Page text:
Single-Light Product Photography

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When clients hire us for product photography services they see the benefits of our pro studio setup. However, it’s often not feasible to hire a photographer to take 150 or 500 product photos, and renting spaces like our Fort Collins photography studio isn’t always possible or feasible.

At the same time, the pictures of your products can make or break your online store. So what’s to be done?

This is one of the classic conundrums of product marketing. The good news is, technology caught up a while ago, and most of us have the gear for free on our phones to get pretty close to pro-level. This article is written as a case study demonstrating some basic techniques we would use to solve a few problems in a basic single-light setup.

This client wanted the industry-standard white infinity backdrop. With minimal expense, we were able to set them up with a home studio to let them build their product photos at their leisure, during the development process.

Infinity Wall At Home

Infinite White BackgroundFirst we started by sliding the kitchen table up against a blank, accessible wall in the kitchen. This gave us a flat surface on which to place the products, and a flat wall surface from which to tack one end of the white paper roll. We grabbed two small glasses to keep the rest of the paper roll out of view near the camera.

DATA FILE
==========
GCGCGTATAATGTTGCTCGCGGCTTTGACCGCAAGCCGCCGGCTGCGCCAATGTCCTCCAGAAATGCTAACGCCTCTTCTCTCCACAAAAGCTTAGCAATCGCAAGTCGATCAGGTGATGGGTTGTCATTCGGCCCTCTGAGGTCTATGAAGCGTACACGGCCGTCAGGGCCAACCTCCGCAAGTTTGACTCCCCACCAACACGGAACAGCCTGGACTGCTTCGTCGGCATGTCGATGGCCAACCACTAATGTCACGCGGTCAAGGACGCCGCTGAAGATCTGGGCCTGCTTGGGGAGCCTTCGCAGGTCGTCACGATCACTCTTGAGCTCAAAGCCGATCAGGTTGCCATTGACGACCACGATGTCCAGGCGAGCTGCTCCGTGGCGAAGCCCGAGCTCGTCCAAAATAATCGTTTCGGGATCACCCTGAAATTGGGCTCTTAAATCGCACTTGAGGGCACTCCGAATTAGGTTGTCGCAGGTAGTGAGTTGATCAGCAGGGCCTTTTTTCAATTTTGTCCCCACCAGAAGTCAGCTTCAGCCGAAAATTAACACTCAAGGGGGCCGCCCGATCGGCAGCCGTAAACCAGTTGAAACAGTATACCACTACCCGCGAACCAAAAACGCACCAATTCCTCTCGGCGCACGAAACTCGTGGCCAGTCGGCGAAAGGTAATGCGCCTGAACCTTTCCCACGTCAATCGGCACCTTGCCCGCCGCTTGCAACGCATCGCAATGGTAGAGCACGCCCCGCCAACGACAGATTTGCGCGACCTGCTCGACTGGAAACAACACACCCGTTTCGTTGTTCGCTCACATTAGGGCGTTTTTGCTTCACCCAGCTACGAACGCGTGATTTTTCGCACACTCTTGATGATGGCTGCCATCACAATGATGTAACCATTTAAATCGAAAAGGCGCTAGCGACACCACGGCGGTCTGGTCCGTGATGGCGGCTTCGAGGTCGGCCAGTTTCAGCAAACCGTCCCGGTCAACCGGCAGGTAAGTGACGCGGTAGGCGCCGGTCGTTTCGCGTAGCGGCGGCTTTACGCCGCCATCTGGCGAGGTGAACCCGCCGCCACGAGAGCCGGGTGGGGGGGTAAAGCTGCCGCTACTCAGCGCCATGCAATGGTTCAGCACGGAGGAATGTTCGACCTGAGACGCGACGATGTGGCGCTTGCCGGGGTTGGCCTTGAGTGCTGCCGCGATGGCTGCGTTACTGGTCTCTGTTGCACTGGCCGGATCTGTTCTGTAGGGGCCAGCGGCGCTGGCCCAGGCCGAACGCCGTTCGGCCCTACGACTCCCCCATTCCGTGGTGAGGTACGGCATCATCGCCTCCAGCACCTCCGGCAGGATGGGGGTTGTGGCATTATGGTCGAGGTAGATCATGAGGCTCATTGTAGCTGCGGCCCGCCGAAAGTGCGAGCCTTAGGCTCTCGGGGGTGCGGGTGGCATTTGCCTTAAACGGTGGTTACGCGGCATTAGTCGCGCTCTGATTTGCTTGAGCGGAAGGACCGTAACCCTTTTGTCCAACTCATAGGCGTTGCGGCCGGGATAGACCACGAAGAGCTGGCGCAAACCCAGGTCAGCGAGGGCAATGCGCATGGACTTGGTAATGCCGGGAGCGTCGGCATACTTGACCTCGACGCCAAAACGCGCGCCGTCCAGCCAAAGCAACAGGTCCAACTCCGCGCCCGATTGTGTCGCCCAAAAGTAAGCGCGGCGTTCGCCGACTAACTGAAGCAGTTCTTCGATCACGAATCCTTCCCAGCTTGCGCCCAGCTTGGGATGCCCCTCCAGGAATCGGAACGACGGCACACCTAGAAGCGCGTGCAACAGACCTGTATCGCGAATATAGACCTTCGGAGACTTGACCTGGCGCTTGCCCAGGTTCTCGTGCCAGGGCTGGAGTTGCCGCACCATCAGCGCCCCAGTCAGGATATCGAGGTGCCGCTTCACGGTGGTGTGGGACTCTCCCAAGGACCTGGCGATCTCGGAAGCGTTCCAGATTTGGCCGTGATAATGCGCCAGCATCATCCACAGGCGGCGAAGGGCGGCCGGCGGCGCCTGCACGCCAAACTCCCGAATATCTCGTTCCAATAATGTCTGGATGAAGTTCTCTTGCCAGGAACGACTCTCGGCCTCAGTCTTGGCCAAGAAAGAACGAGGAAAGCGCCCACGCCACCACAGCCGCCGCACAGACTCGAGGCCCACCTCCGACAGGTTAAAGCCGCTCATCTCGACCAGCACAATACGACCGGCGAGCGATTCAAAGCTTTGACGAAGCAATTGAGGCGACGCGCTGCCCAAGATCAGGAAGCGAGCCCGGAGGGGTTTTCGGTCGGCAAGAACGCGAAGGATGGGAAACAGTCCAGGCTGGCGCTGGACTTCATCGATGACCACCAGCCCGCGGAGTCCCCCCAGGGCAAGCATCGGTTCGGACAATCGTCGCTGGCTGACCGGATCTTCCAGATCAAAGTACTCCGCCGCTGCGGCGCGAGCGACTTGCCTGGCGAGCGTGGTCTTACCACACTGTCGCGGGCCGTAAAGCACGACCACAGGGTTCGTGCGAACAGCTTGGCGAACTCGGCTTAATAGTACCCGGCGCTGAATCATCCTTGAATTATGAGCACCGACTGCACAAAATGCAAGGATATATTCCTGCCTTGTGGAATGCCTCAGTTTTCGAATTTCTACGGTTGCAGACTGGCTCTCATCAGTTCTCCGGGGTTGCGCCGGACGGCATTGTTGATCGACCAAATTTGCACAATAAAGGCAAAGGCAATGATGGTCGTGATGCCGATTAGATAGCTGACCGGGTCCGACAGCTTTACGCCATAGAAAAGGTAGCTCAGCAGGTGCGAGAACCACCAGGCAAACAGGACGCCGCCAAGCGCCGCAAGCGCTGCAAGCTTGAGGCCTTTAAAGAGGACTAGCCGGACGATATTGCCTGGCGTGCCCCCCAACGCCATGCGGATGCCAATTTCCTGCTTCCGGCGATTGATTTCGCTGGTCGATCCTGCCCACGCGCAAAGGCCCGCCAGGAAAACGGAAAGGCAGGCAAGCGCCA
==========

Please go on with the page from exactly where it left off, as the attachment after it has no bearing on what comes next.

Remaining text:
We new right away the sunlight was going to be trouble, and hadn’t planned on trying to use it. One note if want to try using the sun: plan to move quickly. Plan to adjust to variations in your light source.


We decided for sake of ease to use our own lights. You can use most any light source, but you want bright! A dim light will make it very difficult to wash out the white background. We were fortunate enough to have access to Kinoflow’s 4 x 2′ bank with some daylight balanced fluorescent tubes.

After closing the blinds and adding our light bank, we placed the product and started pondering light positioning.

It’s important to consider many different factors when photographing products. We wanted a flattering soft light on the product, but not necessarily full center on the subject. To mimic what the sun had been doing through the window, placed our Kino bank high up and to the right of the product.

Then it was time to place the camera.

Camera Considerations

One-light-white-backgroundHere we had a run-of-the-mill DSLR – it really can be your phone camera if you can control exposure to some degree – and a tripod. A tripod is a good idea here, because you can take advantage of the fact that we are in a stationary, controlled shoot, and use long-exposure to compensate for a dim light.

But for longer exposures, it is essential to have a tripod or some way to ensure the camera doesn’t get bumped or moved in any way while taking the shot.

Once we had a starting position for the product, our light, and our camera, we framed up the product in our lens and took our first shot.

We weren’t expecting anything special from the first shot, but we were pleasantly surprised to see the basic elements were already fairly close. The paper texture could still be seen. We weren’t nearly bright enough yet, but it was a start:

Canon 5DIII, ISO100 1/30 shutter, 50mm lens stopped all the way down to F16

Canon 5DIII, ISO100 1/30 shutter, 50mm lens stopped all the way down to F16


At this point we decided to slow down the shutter further. Here again, it’s essential that the camera was absolutely still to capture the slightly longer exposure we were needing to really bleach out the background: